“As the person heading up the puppet build, you really want to keep the integrity of what the director wants the look of the movie to be,” Hayns says. “Our job is to try to problem-solve, to make these designs work as puppets and get the performance that they need.” Adds Hansen: “We were working closely together with Mackinnon & Saunders, and then the first animators started to come on. We started getting puppets in, testing them to see if they were working, just making sure that the puppet looks nice when it’s doing the action that it’s required to do in the film.”

Del Toro and his partners did come to realize that some rapid prototyping would be necessary — for Pinocchio in particular. The hero needed to appear as though he were made from wood, and creating his face from 3D-printed hard plastic would be an easier way to achieve that effect, rather than fashioning it from silicone, the method used for most of the other characters. “If we tried to do a mechanical head on Pinocchio, you wouldn’t believe it,” Hayns says. “A silicone head skin that sits over mechanics wouldn’t look like wood anymore, but it doesn’t jar that he is created using a different animation technique because he’s so different from the other characters.”

With Mackinnon & Saunders constructing the principal pup-pets in England, puppet sculptor Toby Froud and numerous other artisans working at ShadowMachine’s Portland offices began crafting the other key characters, including Carlo, the Podestà, the Wood Sprite, Death, and the dogfish. Additionally, a second-unit puppet department was created in Guadalajara at Centro Internacional de Animación (CIA), an animation studio nicknamed el Taller del Chucho (literally The Mutt’s Workshop) that del Toro founded in 2019 in central-western Mexico. There, the filmmaker hired award-winning stop-motion veteran and founder of the puppet-making company, Humanimalia Studio, León Fernández to build Death’s Black Rabbit undertakers, which Davis had designed with elongated faces, exposed rib cages, and skeletal hands.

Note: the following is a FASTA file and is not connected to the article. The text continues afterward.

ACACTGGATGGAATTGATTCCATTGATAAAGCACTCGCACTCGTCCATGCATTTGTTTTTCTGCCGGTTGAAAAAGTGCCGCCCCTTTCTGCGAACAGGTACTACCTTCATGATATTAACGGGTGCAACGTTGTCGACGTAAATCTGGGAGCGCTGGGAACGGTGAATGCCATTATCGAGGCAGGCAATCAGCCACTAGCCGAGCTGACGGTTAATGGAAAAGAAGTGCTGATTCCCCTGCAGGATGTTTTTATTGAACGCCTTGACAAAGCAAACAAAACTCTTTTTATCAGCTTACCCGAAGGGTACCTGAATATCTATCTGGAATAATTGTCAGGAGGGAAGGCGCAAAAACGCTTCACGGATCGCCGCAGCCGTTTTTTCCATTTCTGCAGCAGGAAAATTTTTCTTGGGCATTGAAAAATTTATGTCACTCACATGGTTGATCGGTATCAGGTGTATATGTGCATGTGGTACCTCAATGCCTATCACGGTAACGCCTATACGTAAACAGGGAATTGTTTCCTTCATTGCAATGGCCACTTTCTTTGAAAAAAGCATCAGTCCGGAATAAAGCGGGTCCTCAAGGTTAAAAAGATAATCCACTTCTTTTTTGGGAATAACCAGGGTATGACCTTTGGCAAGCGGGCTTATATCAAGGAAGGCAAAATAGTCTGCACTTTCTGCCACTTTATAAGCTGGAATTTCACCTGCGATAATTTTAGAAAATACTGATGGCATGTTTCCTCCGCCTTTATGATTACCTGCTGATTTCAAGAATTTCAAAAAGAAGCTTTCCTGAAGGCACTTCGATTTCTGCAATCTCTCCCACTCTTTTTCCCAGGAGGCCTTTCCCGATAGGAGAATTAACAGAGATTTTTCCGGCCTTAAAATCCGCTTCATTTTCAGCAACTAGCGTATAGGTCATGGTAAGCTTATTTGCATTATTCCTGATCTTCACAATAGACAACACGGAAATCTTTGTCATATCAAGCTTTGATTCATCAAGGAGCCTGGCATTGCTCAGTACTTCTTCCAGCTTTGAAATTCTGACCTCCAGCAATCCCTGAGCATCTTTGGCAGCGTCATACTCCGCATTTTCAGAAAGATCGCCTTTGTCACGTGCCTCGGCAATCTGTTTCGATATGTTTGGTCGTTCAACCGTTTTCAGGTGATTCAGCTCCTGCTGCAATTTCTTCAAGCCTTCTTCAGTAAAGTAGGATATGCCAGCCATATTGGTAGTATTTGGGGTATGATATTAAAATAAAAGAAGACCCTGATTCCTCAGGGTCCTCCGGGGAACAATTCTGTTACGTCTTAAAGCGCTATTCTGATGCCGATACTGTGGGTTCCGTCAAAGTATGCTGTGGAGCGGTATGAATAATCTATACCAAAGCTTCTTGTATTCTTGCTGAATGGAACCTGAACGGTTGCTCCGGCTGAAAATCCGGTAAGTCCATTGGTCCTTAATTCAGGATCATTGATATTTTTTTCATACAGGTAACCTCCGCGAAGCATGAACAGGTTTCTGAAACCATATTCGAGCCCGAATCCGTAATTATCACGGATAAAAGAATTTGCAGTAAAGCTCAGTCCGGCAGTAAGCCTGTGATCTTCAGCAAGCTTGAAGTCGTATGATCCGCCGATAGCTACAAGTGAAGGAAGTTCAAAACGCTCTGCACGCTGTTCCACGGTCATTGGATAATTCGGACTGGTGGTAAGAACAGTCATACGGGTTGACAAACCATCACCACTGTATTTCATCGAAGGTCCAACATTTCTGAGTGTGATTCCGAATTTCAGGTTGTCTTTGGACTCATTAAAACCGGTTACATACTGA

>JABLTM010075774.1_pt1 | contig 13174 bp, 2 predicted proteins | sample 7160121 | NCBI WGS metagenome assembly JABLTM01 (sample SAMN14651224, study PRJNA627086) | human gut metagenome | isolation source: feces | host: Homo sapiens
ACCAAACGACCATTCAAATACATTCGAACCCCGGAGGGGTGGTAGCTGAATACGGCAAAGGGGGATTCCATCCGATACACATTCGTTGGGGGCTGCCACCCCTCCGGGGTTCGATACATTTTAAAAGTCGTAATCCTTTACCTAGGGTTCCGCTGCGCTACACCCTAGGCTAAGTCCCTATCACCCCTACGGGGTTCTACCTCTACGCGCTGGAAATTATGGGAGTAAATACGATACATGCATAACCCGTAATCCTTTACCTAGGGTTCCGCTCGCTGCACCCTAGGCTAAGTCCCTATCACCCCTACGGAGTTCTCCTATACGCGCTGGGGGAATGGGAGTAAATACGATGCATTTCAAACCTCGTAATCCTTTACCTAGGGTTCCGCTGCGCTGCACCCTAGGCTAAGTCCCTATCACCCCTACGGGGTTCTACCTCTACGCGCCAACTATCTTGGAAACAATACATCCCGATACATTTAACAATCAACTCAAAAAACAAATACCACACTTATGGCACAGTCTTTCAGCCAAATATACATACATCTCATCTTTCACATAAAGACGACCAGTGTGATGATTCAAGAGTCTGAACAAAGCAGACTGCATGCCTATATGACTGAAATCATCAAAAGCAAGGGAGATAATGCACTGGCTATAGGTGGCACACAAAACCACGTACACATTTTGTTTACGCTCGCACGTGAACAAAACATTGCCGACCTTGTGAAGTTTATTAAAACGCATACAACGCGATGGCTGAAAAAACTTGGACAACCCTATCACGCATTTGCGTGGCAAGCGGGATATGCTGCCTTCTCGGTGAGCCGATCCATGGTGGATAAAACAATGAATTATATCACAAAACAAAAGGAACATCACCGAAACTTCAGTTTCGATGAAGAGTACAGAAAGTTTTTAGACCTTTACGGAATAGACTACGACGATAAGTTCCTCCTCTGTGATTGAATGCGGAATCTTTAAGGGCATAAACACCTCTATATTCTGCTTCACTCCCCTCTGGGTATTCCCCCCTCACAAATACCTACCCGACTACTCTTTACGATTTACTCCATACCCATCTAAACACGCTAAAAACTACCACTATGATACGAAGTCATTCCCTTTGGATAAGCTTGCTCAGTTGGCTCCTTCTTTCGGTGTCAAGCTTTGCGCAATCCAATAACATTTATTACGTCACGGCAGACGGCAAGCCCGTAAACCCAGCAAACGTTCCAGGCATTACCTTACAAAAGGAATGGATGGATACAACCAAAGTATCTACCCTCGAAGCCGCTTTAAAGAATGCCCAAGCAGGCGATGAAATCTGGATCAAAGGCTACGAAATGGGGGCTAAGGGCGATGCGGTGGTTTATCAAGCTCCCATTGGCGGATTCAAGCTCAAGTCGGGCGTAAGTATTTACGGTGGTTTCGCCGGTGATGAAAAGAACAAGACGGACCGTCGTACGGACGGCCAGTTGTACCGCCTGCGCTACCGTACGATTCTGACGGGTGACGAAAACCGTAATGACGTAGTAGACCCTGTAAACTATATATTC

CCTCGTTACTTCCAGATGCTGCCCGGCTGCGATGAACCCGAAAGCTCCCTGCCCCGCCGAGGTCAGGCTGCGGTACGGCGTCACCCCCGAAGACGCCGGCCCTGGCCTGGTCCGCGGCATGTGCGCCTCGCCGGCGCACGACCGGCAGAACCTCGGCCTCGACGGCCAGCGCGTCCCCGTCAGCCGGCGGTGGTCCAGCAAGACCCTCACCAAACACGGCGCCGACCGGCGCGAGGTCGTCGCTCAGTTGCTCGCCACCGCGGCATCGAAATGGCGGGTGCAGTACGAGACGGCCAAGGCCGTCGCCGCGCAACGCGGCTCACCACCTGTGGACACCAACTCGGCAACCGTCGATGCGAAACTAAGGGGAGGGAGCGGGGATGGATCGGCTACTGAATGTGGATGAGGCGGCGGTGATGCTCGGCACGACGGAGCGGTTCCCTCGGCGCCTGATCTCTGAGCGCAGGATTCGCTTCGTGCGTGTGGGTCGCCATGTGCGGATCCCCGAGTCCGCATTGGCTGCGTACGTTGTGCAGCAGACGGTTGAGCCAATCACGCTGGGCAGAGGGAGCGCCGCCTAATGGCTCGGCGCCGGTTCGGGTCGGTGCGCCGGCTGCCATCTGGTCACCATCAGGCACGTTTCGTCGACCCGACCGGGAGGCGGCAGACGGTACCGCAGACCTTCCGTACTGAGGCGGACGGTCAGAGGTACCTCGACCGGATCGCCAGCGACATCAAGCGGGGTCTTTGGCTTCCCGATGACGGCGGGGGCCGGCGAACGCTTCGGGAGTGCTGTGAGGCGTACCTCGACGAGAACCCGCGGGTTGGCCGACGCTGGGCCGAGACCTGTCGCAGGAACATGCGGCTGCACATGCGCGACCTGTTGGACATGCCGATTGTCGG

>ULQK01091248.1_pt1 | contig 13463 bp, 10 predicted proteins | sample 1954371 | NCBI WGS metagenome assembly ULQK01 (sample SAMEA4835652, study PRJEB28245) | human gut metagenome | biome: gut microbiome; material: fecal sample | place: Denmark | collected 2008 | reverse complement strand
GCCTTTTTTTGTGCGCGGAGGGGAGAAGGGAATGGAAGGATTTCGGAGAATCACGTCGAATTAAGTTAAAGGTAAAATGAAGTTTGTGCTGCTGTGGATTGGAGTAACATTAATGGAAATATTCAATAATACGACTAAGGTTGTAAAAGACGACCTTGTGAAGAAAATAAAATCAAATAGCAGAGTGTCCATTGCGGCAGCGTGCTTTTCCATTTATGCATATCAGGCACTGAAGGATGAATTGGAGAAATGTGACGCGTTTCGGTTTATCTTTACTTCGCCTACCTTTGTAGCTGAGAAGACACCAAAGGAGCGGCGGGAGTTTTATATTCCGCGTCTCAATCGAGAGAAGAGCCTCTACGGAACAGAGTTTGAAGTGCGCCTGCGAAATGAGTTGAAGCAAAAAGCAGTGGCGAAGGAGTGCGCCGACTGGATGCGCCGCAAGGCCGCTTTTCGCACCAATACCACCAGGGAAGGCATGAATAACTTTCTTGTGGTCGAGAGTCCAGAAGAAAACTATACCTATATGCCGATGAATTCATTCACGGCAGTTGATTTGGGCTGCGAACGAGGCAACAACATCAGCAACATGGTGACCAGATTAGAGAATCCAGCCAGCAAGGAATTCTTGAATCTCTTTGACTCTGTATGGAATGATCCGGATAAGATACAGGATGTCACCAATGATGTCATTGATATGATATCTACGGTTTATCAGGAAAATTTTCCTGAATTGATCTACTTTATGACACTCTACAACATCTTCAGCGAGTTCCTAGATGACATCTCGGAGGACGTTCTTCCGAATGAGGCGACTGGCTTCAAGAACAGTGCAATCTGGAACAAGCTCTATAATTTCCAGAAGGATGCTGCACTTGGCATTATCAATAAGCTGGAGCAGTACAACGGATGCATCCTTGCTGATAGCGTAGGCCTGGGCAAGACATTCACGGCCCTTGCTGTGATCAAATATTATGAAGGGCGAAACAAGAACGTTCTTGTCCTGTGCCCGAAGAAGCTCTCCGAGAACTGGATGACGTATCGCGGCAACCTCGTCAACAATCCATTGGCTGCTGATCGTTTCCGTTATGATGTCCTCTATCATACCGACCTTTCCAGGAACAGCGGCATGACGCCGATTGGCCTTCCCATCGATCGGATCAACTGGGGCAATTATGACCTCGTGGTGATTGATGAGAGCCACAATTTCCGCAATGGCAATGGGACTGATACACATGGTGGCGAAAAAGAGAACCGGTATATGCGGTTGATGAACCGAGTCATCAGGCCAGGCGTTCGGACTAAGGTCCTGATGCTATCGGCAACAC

For his 2011 short film, Mutatio, Fernandez won the Rigo Mora Award at the 26th Guadalajara International Film Festival — a prize named in honor of del Toro’s longtime creative partner, who died from respiratory failure in 2009. After co-founding special effects makeup house Necropia with del Toro in 1985, Mora made numerous stop-motion animated shorts and taught at the University of Guadalajara, among other institutions. His students, in turn, trained some of the animators who served as part of Guillermo del Toro’s Pinocchio’s second unit. “This is a way to bring that cycle to a close,” says del Toro. “It really is a very beautiful generation. Rigo and I, we were better known for our enthusiasm than for the quality of our dance. These are top-notch dancers.”

As the puppets were being fabricated, del Toro and Gustafson continued building the team to support their ambitious vision. Like Hayns and Froud, many of the subsequent hires were acquainted with one another from previous stop-motion productions. “It’s a relatively small world,” Gustafson says. “When this opportunity came along, I said, ‘I want to assemble the dream team,’ and we went out and got them.”

Acclaimed cinematographer Frank Passingham, whose credits include Chicken Run and Kubo and the Two Strings, joined the production as director of photography, while Robert DeSue (Missing Link, Kubo and the Two Strings) signed on as art director. Del Toro’s longtime collaborator Davis would become Guillermo del Toro’s Pinocchio’s co-production designer with Curt Enderle, whose credits include Wes Anderson’s stop-motion film, 2018’s Isle of Dogs.